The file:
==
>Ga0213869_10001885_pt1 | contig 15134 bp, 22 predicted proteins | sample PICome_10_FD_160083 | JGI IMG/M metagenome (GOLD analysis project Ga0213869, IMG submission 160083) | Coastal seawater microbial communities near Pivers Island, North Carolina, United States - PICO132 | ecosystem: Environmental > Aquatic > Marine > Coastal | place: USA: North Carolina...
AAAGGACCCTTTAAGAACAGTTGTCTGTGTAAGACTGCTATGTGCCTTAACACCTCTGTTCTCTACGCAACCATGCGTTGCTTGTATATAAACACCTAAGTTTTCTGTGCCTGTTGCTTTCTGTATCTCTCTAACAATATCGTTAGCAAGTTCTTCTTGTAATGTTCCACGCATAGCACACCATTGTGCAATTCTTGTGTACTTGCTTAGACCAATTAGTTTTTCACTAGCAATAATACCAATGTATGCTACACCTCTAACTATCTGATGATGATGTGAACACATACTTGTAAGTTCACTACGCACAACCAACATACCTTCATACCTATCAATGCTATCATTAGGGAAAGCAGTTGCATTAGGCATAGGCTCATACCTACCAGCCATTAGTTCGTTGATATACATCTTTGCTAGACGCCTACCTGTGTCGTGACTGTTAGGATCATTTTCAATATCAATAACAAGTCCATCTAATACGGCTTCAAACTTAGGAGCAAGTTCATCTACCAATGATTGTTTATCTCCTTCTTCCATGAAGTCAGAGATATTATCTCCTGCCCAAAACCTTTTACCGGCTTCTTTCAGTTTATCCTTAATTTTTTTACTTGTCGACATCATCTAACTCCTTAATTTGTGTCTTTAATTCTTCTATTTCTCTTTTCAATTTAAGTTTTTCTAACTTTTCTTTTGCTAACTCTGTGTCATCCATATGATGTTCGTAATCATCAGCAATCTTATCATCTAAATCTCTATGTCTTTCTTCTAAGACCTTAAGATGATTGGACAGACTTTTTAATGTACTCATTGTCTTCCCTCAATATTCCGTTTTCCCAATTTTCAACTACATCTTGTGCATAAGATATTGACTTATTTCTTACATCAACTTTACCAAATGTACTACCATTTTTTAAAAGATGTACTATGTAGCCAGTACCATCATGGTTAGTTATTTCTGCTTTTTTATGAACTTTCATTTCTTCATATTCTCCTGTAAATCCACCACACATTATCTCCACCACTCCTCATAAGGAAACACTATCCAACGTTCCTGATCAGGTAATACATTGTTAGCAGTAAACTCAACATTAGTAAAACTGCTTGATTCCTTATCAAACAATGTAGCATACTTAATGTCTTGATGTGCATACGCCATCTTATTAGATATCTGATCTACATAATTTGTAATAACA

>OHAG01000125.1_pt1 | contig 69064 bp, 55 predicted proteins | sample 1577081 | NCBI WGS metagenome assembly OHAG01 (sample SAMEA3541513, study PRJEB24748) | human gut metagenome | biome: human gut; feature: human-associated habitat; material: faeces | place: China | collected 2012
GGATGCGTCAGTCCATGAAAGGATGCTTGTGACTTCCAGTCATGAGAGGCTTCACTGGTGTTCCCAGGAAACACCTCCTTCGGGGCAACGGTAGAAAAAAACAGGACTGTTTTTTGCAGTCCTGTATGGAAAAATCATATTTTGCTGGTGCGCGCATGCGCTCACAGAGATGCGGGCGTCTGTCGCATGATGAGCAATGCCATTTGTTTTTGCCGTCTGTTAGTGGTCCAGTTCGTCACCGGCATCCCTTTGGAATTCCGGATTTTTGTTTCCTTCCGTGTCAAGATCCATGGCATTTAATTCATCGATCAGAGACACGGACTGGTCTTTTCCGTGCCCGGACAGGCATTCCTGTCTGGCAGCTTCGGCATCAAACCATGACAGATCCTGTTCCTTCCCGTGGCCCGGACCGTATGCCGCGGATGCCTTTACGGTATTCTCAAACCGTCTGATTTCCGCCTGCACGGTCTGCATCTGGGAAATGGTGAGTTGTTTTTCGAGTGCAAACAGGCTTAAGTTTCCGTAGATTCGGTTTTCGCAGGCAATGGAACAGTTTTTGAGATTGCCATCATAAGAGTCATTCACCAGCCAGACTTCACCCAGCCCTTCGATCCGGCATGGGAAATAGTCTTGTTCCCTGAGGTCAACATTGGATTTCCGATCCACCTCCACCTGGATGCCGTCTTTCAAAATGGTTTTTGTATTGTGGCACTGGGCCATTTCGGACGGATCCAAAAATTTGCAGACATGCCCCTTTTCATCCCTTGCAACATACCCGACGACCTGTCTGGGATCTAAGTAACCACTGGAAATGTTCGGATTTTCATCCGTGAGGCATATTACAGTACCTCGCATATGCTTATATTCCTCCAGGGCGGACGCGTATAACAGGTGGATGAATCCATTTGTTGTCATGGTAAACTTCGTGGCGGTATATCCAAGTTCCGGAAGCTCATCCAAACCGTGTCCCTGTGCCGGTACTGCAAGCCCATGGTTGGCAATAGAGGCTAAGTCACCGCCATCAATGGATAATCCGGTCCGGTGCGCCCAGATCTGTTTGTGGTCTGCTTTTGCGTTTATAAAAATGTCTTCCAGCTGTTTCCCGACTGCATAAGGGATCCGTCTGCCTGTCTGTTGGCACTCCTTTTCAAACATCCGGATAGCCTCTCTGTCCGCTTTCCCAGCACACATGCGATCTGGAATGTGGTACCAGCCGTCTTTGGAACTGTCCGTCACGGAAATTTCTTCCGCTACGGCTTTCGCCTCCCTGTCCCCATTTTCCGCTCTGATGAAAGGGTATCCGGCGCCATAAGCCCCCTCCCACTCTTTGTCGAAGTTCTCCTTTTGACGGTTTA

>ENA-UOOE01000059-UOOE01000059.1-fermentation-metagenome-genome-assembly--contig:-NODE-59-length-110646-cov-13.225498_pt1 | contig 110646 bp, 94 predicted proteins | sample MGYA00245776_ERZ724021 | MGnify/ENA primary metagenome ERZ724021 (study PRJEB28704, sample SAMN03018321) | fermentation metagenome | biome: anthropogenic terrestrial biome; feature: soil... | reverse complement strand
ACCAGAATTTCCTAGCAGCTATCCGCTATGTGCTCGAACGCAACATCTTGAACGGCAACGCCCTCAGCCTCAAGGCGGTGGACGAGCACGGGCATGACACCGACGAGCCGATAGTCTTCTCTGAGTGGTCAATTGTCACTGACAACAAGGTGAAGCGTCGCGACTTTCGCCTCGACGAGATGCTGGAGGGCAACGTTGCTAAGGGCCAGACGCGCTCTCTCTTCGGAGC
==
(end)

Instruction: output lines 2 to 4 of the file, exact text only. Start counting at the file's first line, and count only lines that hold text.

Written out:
AAAGGACCCTTTAAGAACAGTTGTCTGTGTAAGACTGCTATGTGCCTTAACACCTCTGTTCTCTACGCAACCATGCGTTGCTTGTATATAAACACCTAAGTTTTCTGTGCCTGTTGCTTTCTGTATCTCTCTAACAATATCGTTAGCAAGTTCTTCTTGTAATGTTCCACGCATAGCACACCATTGTGCAATTCTTGTGTACTTGCTTAGACCAATTAGTTTTTCACTAGCAATAATACCAATGTATGCTACACCTCTAACTATCTGATGATGATGTGAACACATACTTGTAAGTTCACTACGCACAACCAACATACCTTCATACCTATCAATGCTATCATTAGGGAAAGCAGTTGCATTAGGCATAGGCTCATACCTACCAGCCATTAGTTCGTTGATATACATCTTTGCTAGACGCCTACCTGTGTCGTGACTGTTAGGATCATTTTCAATATCAATAACAAGTCCATCTAATACGGCTTCAAACTTAGGAGCAAGTTCATCTACCAATGATTGTTTATCTCCTTCTTCCATGAAGTCAGAGATATTATCTCCTGCCCAAAACCTTTTACCGGCTTCTTTCAGTTTATCCTTAATTTTTTTACTTGTCGACATCATCTAACTCCTTAATTTGTGTCTTTAATTCTTCTATTTCTCTTTTCAATTTAAGTTTTTCTAACTTTTCTTTTGCTAACTCTGTGTCATCCATATGATGTTCGTAATCATCAGCAATCTTATCATCTAAATCTCTATGTCTTTCTTCTAAGACCTTAAGATGATTGGACAGACTTTTTAATGTACTCATTGTCTTCCCTCAATATTCCGTTTTCCCAATTTTCAACTACATCTTGTGCATAAGATATTGACTTATTTCTTACATCAACTTTACCAAATGTACTACCATTTTTTAAAAGATGTACTATGTAGCCAGTACCATCATGGTTAGTTATTTCTGCTTTTTTATGAACTTTCATTTCTTCATATTCTCCTGTAAATCCACCACACATTATCTCCACCACTCCTCATAAGGAAACACTATCCAACGTTCCTGATCAGGTAATACATTGTTAGCAGTAAACTCAACATTAGTAAAACTGCTTGATTCCTTATCAAACAATGTAGCATACTTAATGTCTTGATGTGCATACGCCATCTTATTAGATATCTGATCTACATAATTTGTAATAACA

>OHAG01000125.1_pt1 | contig 69064 bp, 55 predicted proteins | sample 1577081 | NCBI WGS metagenome assembly OHAG01 (sample SAMEA3541513, study PRJEB24748) | human gut metagenome | biome: human gut; feature: human-associated habitat; material: faeces | place: China | collected 2012
GGATGCGTCAGTCCATGAAAGGATGCTTGTGACTTCCAGTCATGAGAGGCTTCACTGGTGTTCCCAGGAAACACCTCCTTCGGGGCAACGGTAGAAAAAAACAGGACTGTTTTTTGCAGTCCTGTATGGAAAAATCATATTTTGCTGGTGCGCGCATGCGCTCACAGAGATGCGGGCGTCTGTCGCATGATGAGCAATGCCATTTGTTTTTGCCGTCTGTTAGTGGTCCAGTTCGTCACCGGCATCCCTTTGGAATTCCGGATTTTTGTTTCCTTCCGTGTCAAGATCCATGGCATTTAATTCATCGATCAGAGACACGGACTGGTCTTTTCCGTGCCCGGACAGGCATTCCTGTCTGGCAGCTTCGGCATCAAACCATGACAGATCCTGTTCCTTCCCGTGGCCCGGACCGTATGCCGCGGATGCCTTTACGGTATTCTCAAACCGTCTGATTTCCGCCTGCACGGTCTGCATCTGGGAAATGGTGAGTTGTTTTTCGAGTGCAAACAGGCTTAAGTTTCCGTAGATTCGGTTTTCGCAGGCAATGGAACAGTTTTTGAGATTGCCATCATAAGAGTCATTCACCAGCCAGACTTCACCCAGCCCTTCGATCCGGCATGGGAAATAGTCTTGTTCCCTGAGGTCAACATTGGATTTCCGATCCACCTCCACCTGGATGCCGTCTTTCAAAATGGTTTTTGTATTGTGGCACTGGGCCATTTCGGACGGATCCAAAAATTTGCAGACATGCCCCTTTTCATCCCTTGCAACATACCCGACGACCTGTCTGGGATCTAAGTAACCACTGGAAATGTTCGGATTTTCATCCGTGAGGCATATTACAGTACCTCGCATATGCTTATATTCCTCCAGGGCGGACGCGTATAACAGGTGGATGAATCCATTTGTTGTCATGGTAAACTTCGTGGCGGTATATCCAAGTTCCGGAAGCTCATCCAAACCGTGTCCCTGTGCCGGTACTGCAAGCCCATGGTTGGCAATAGAGGCTAAGTCACCGCCATCAATGGATAATCCGGTCCGGTGCGCCCAGATCTGTTTGTGGTCTGCTTTTGCGTTTATAAAAATGTCTTCCAGCTGTTTCCCGACTGCATAAGGGATCCGTCTGCCTGTCTGTTGGCACTCCTTTTCAAACATCCGGATAGCCTCTCTGTCCGCTTTCCCAGCACACATGCGATCTGGAATGTGGTACCAGCCGTCTTTGGAACTGTCCGTCACGGAAATTTCTTCCGCTACGGCTTTCGCCTCCCTGTCCCCATTTTCCGCTCTGATGAAAGGGTATCCGGCGCCATAAGCCCCCTCCCACTCTTTGTCGAAGTTCTCCTTTTGACGGTTTA